Tuesday, March 25, 2014

'Free' Does Not Mean Free-For-All

By Sarah Larson

One of the world’s largest clearinghouses of visual content announced earlier this month that it would license millions of its images to the public for free. That allows me to show you this amazing photo of the aurora borealis over the mountains of Norway, my ancestral home. For free.
Free, however, does not mean free-for-all.

Many people were shocked when Getty Images announced on March 5 that it would allow millions of its photos and other visual content to be shared online, free, for non-commercial use.

“Getty Images is leading the way in creating a more visual world,” the company said in announcing the move. “Our new embed feature makes it easy, legal, and free for anybody to share our images on websites, blogs, and social media platforms.”

The new initiative hinges on an embedded player similar to that of YouTube. Simply visit Getty Images’ library, search for a photo, look for the </> symbol to identify embeddable photos, then copy the code to the HTML of your own site. Getty sends the image in an embedded player, including the photo’s full copyright information and a link back to the licensing page on Getty’s website.


Some hailed Getty's move as a the first step in a plan that must eventually include monetization. Others, as a death blow to a creative industry in which it is increasingly difficult for photographers to make a living at their craft.

While I reserve judgement on the economic implications of the move, Getty’s idea - which seemed ludicrous at first - now doesn’t seem quite so crazy.

Many people pull images from a Google search when they need a photo for their website,  newsletter, or blog, not realizing - or not caring - that the image belongs to someone else. Indeed, as we explained in a recent post on The PR Lawyer, the average blog author has little clue about the legal requirements of copyright.

At the same time, communication continues to become more visual, and from Snapchat to Instagram and beyond, photographs are an essential part of everyday life in today's world.

“Images are the communication medium of today and imagery has become the world’s most spoken language,” said Getty Images co-founder and CEO Jonathan Klein in the British Journal of Photography. “Whether via a blog, a website or social media, everyone is a publisher and increasingly visually literate.”

As Neiman Journalism Lab points out, Getty’s move is an attempt to make that rampant online sharing work in its favor:

"Getty’s not doing this out of the good of its heart. It recognizes that images on the Internet are treated as de facto public domain by many people on social networks, blogs, and the scummier parts of the content web. It knows it’s highly unlikely to ever get significant money out of any of those people. Even you and I, upstanding Internet citizens, are unlikely to license a photo to tweet it to our followers.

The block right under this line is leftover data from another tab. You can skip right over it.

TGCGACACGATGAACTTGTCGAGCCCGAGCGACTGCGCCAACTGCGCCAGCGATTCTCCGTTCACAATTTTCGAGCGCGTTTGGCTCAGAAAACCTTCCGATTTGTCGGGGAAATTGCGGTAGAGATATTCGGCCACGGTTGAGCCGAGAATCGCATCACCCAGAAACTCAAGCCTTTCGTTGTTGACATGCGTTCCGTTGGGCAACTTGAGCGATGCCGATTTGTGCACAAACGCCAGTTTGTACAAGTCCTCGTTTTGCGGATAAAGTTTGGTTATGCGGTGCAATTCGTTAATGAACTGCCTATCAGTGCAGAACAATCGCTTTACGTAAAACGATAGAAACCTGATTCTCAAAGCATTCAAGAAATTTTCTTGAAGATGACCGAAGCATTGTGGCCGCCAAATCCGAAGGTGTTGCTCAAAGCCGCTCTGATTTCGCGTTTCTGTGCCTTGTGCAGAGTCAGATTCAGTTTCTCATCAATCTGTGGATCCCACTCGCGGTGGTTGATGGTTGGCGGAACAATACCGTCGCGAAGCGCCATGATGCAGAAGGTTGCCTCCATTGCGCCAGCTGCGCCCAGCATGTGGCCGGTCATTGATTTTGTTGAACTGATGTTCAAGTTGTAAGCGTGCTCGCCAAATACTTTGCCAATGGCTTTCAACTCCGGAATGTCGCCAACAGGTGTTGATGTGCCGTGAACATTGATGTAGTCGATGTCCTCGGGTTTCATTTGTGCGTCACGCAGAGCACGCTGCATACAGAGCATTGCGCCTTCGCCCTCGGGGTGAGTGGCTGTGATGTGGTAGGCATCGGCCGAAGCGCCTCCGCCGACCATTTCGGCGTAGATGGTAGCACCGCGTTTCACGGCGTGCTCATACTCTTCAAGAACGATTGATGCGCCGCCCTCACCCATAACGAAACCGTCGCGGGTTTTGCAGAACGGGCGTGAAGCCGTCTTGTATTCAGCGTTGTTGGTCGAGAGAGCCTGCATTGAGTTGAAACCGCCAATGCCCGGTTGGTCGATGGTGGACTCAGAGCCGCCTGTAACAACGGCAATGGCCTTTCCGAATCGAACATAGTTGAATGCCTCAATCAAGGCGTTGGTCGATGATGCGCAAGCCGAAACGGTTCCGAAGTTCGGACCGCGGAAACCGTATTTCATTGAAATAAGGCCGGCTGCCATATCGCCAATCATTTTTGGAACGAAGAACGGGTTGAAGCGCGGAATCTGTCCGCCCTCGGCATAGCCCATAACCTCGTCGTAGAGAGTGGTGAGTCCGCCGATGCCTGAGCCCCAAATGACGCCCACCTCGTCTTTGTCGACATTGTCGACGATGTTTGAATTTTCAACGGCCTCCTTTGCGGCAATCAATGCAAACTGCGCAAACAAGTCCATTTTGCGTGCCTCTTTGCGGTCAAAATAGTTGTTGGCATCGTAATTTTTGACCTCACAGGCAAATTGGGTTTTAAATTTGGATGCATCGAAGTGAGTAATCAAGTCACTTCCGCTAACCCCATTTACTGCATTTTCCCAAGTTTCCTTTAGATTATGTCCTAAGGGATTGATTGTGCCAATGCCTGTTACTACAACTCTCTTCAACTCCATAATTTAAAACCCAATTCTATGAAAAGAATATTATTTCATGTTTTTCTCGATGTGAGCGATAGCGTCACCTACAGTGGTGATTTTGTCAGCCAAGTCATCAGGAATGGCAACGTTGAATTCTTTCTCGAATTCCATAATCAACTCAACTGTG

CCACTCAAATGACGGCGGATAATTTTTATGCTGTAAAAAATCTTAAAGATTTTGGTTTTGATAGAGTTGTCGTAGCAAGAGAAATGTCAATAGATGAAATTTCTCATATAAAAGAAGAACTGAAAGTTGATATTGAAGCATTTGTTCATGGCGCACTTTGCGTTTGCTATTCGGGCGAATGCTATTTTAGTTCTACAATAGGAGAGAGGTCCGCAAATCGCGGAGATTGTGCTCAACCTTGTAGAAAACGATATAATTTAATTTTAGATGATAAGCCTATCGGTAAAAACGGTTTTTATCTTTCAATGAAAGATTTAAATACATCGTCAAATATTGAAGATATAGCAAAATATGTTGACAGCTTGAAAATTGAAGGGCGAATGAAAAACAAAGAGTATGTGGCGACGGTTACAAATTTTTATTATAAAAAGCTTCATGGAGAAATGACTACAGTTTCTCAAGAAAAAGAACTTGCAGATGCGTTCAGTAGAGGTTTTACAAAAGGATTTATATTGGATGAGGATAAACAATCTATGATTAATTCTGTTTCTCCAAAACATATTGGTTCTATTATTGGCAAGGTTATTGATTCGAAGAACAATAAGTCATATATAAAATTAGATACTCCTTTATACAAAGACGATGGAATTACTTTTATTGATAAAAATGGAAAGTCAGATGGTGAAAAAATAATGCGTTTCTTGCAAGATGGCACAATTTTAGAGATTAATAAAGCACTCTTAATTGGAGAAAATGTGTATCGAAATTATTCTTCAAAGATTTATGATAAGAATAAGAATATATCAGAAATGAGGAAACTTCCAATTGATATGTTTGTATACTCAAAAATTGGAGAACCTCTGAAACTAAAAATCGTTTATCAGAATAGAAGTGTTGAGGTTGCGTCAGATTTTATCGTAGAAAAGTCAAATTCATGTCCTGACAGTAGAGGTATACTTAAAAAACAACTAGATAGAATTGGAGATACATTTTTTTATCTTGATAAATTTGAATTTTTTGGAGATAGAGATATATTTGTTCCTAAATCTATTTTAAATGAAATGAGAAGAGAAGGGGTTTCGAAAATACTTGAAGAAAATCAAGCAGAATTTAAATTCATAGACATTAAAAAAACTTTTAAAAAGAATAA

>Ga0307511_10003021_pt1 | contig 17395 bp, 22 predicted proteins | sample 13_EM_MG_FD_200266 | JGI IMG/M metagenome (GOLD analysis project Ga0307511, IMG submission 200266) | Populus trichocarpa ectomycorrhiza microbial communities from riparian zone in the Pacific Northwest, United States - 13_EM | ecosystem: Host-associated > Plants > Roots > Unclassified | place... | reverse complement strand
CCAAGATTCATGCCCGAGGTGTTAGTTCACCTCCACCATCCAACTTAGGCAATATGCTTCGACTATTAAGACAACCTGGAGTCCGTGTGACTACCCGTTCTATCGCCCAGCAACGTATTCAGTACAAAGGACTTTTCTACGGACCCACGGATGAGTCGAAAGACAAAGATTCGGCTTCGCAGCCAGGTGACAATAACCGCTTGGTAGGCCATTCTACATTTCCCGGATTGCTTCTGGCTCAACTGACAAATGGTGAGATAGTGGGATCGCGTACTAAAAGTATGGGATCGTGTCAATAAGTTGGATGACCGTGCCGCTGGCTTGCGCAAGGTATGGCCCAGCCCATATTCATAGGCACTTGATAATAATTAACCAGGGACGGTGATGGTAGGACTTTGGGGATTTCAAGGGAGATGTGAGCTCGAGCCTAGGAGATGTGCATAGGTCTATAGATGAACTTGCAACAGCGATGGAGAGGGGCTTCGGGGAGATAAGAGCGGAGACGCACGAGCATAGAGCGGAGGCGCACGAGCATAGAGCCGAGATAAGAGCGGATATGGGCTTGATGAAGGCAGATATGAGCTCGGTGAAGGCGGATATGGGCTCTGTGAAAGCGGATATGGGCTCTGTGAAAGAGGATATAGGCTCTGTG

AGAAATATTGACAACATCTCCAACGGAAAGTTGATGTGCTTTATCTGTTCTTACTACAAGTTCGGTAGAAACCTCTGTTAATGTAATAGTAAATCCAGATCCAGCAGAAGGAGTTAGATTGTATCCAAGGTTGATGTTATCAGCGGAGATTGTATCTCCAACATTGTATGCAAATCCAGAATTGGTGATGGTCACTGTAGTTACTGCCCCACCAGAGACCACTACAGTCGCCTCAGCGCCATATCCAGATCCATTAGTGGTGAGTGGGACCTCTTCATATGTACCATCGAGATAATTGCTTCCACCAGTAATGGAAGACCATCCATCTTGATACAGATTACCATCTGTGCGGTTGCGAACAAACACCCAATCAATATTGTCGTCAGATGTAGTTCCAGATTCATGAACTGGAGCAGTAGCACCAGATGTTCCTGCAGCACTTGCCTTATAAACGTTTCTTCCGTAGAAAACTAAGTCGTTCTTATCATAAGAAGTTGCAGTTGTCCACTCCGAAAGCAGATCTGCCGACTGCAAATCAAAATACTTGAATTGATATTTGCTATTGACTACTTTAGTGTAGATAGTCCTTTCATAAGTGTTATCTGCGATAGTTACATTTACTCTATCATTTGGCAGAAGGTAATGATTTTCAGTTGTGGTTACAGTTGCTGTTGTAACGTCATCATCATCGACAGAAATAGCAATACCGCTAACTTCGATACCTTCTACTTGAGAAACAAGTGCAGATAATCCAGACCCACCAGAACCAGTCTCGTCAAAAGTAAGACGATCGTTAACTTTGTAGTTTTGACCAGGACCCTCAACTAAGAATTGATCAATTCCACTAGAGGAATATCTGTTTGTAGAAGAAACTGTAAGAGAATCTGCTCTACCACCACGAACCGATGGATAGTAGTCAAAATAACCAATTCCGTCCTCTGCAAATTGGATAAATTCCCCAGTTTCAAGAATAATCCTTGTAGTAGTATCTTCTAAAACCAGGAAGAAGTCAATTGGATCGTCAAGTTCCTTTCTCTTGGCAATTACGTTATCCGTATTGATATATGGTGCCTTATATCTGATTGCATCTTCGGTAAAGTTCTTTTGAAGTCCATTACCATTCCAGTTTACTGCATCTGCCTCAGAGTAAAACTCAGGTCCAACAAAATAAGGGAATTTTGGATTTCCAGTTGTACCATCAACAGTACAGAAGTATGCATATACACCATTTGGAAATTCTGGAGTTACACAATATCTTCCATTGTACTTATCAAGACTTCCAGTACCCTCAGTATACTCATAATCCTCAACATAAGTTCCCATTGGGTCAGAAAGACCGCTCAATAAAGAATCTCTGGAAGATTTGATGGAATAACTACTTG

So if it can (a) get some people to use an embed instead of stealing while (b) making the experience just clunky enough that paying customers won’t want to use it, Getty could eke out a net win. (More on that second point below.)

What does Getty get from the embed? Better branding, for one — the Getty name all over the web. Better sharing, for another — if you click the Twitter or Tumblr buttons under the photos, the link goes to Getty, not to the publisher’s site."


The Neiman story further points out that Getty may collect data from those who use the embed feature and, most notably, “reserves the right to place advertisements in the Embedded Viewer or otherwise monetize its use without any compensation to you.”

So what does Getty’s move mean for those who would like to use the newly free photographs? What if, say, I wanted to illustrate a blog post about the Busojaras festival in Mohacs, Hungary, where I lived for two years?

If you want to take advantage of the sudden boost in the quality of your photographic resources, here are some points to remember:
  • The images are low-resolution, meant for online sharing, and are not print quality.
  • Getty’s images still are copyright-protected. What’s “free” is not the photo content itself, but rather a license to use it in certain contexts. Getty retains all intellectual property rights.
  • Free images may be used only for non-commercial purposes - but defining what is commercial and what is not historically has been tricky. 
Getty officials have said using a photograph in an ad to sell a product clearly is commercial use. But using a stock Getty image to illustrate this blog post - even though the blog is not for a nonprofit entity - probably would be allowable. In fact, even websites that make money from Google ads still would be allowed to use the free embedded images, according to an interview with Craig Peters, senior vice president of business development, content and marketing at Getty Images.

“We would not consider this commercial use,” Peters told the British Journal of Photography. “The fact today that a website is generating revenue would not limit the use of the embed. What would limit that use is if they used our imagery to promote a service, a product or their business." To use Getty photos in such advertising, he said, companies would need to get a license.